If you're trying to use git's rebase command on your repo's first commit, you may not feel there are many options. What I found you could do is to create an empty commit in a new blank branch, and then rebase everything else off of that commit, essentially creating a new "original" commit.
The great thing here is it gets your initial commit to a place where you can use git rebase to make to make changes to it; the bad thing here is that you're modifying history, which is never a good idea for anything you've shared with anyone, especially since in this case you'll be modifying every commit in the entire repo to have a new origin of this "new" initial commit.
If you're sure you haven't shared the repo with anyone yet, and you don't mind rewriting history, here's the code:
# Create a new empty branch called 'newroot' git symbolic-ref HEAD refs/heads/newroot git rm --cached -r . git clean -f -d # Create a first commit git commit --allow-empty -m 'initial commit' # Rebase everything onto this new initial commit git rebase --onto newroot --root master # Kill off your empty branch git branch -d newroot
And there you go! If you're doing this to add previous history to your git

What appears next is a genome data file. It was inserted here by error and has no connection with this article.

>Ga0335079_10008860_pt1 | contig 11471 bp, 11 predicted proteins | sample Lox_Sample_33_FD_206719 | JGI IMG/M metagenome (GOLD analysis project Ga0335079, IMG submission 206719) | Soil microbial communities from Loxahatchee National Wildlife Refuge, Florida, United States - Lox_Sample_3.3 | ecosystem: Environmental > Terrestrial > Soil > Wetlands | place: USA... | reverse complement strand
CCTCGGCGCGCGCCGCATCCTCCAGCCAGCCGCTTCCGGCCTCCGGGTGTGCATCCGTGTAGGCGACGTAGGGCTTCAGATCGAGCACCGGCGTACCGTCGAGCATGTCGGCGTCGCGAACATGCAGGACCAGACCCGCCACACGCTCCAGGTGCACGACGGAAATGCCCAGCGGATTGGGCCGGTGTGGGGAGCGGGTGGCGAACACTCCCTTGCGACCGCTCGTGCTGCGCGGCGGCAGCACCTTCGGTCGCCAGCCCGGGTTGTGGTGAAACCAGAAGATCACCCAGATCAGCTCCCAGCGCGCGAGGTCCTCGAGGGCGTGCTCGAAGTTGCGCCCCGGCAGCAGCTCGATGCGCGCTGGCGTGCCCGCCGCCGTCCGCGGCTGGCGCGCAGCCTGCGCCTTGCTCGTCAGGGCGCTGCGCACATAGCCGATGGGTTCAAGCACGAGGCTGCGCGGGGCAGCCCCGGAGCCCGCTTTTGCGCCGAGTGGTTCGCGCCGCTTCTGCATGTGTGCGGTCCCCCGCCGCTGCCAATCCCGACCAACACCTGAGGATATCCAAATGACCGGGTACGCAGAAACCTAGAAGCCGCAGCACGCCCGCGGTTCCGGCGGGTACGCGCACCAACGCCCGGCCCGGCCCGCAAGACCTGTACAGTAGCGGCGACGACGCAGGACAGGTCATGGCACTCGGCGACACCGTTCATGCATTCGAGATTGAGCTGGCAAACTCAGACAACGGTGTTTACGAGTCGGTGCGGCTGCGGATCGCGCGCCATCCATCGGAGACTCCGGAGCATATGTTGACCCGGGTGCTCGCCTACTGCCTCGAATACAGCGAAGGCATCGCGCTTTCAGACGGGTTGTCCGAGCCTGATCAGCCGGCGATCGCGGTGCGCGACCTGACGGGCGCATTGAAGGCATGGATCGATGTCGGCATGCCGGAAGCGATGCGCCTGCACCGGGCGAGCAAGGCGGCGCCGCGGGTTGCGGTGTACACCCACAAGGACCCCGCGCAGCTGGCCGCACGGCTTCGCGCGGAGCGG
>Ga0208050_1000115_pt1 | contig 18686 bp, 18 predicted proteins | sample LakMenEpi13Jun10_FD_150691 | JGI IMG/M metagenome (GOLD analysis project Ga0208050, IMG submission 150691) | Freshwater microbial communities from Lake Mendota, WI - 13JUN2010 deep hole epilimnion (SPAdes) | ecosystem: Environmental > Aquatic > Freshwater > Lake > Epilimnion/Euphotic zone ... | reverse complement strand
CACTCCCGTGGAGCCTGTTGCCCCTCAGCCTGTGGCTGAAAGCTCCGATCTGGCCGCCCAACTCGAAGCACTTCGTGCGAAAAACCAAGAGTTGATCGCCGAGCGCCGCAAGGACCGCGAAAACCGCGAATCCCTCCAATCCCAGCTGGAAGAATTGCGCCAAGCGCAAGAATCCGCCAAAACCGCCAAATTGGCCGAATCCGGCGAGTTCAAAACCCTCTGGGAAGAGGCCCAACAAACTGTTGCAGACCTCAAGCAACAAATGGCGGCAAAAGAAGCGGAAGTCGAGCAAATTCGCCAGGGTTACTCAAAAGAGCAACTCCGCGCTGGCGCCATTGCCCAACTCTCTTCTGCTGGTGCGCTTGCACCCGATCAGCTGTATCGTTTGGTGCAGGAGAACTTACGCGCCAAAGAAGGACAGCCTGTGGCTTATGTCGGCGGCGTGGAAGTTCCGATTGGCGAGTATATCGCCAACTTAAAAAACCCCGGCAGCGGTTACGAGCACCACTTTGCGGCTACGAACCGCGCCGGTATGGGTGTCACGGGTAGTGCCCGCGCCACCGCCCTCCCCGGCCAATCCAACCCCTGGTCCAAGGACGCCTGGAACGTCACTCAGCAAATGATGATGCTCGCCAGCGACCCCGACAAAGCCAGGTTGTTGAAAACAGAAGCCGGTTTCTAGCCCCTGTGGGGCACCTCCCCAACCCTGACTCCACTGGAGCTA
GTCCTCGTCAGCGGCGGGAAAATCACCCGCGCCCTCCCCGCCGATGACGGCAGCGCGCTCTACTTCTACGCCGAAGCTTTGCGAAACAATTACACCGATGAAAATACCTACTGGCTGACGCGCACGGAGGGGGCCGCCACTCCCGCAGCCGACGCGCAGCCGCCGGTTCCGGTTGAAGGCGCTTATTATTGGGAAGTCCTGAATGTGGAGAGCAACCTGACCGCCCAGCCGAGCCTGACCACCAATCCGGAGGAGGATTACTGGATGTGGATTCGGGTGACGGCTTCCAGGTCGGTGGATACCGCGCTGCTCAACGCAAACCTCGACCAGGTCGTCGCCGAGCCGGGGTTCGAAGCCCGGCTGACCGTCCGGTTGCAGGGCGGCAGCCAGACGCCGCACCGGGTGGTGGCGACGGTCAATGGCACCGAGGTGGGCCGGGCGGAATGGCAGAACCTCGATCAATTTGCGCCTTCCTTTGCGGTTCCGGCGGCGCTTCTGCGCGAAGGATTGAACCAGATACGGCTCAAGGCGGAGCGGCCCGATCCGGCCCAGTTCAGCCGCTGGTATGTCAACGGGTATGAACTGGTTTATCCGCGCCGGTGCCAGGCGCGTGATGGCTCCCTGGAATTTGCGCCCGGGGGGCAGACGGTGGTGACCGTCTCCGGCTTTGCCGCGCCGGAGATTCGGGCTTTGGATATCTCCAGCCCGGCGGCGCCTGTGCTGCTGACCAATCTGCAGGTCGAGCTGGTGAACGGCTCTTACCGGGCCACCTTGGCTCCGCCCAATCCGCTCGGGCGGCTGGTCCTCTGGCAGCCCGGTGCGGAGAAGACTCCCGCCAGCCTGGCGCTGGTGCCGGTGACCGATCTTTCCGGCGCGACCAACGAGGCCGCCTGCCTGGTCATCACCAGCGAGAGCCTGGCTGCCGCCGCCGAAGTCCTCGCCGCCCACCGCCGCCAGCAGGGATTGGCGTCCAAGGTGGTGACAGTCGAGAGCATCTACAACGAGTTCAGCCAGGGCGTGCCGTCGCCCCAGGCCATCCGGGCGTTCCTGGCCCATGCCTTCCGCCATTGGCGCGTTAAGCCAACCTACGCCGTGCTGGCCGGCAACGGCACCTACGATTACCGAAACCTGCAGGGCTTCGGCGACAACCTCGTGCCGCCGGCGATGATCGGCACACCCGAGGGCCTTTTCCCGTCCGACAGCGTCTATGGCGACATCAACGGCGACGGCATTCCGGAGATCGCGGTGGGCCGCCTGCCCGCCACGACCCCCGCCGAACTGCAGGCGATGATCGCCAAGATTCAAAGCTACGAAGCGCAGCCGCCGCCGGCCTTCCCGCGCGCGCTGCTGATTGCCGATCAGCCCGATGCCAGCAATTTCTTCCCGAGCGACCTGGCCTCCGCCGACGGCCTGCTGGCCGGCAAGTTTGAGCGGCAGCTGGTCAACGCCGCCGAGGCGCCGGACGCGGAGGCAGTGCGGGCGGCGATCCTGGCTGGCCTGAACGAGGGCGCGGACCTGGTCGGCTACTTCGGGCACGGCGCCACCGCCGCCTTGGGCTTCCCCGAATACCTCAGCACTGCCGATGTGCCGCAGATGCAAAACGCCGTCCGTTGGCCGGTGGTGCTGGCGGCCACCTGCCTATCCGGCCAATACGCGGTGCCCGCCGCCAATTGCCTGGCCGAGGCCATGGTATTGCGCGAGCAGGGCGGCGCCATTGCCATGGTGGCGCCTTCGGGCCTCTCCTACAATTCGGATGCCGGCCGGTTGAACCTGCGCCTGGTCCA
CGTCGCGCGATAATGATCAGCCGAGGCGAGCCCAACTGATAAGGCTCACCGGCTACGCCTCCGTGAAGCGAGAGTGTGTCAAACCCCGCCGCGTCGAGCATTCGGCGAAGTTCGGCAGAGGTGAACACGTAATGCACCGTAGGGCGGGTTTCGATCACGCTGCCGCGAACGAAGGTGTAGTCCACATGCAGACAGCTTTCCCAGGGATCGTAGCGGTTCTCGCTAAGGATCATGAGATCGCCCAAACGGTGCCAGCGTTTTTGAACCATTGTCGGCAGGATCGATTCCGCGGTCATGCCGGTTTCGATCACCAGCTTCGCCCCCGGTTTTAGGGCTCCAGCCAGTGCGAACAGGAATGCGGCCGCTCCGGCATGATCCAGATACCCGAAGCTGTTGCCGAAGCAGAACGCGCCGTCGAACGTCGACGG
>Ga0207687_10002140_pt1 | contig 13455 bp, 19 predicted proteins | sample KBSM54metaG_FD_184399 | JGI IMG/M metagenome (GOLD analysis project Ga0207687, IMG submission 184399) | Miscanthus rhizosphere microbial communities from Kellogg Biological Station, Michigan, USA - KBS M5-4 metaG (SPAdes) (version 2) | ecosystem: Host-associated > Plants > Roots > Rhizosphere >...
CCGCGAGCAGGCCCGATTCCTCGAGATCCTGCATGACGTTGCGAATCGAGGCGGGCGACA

repository as I was doing, this can give you what you need to add commits in
before the "beginning of time," remembering to pass
--date="" when you create
For those reading this wondering why I needed to do this, I was attempting to condense numerous copies of source code amounting to ~8.5GiB into a git repository that I could use to reference old changes. The resulting repository was ~300MiB, and came in at just over 100MiB as a bare clone for dumping on a company server.
The code I used above is taken from the current best answer to a stackoverflow question here.
This post was really intended for my own benefit, and I often come back to the page to remember how to do <thing> rather than go find it elsewhere. If you just need a new branch with no history, the following command can be used.
git checkout --orphan <branchname>
This can be helpful for repositories where one branch contains the source code
for say, a website, and another branch contains the generated content for it;
this site uses a branch named
generated with its own history for this purpose,
much like the
gh-pages branches that sites hosted by GitHub use.
Note that as of git 2.9.0, git will refuse to let you merge this new branch with
an existing branch; the intent here is that if two branches have no mutual
history at all, merging them is likely a mistake. If it isn't a mistake, add
--allow-unrelated-histories to your call to
git merge and it will let you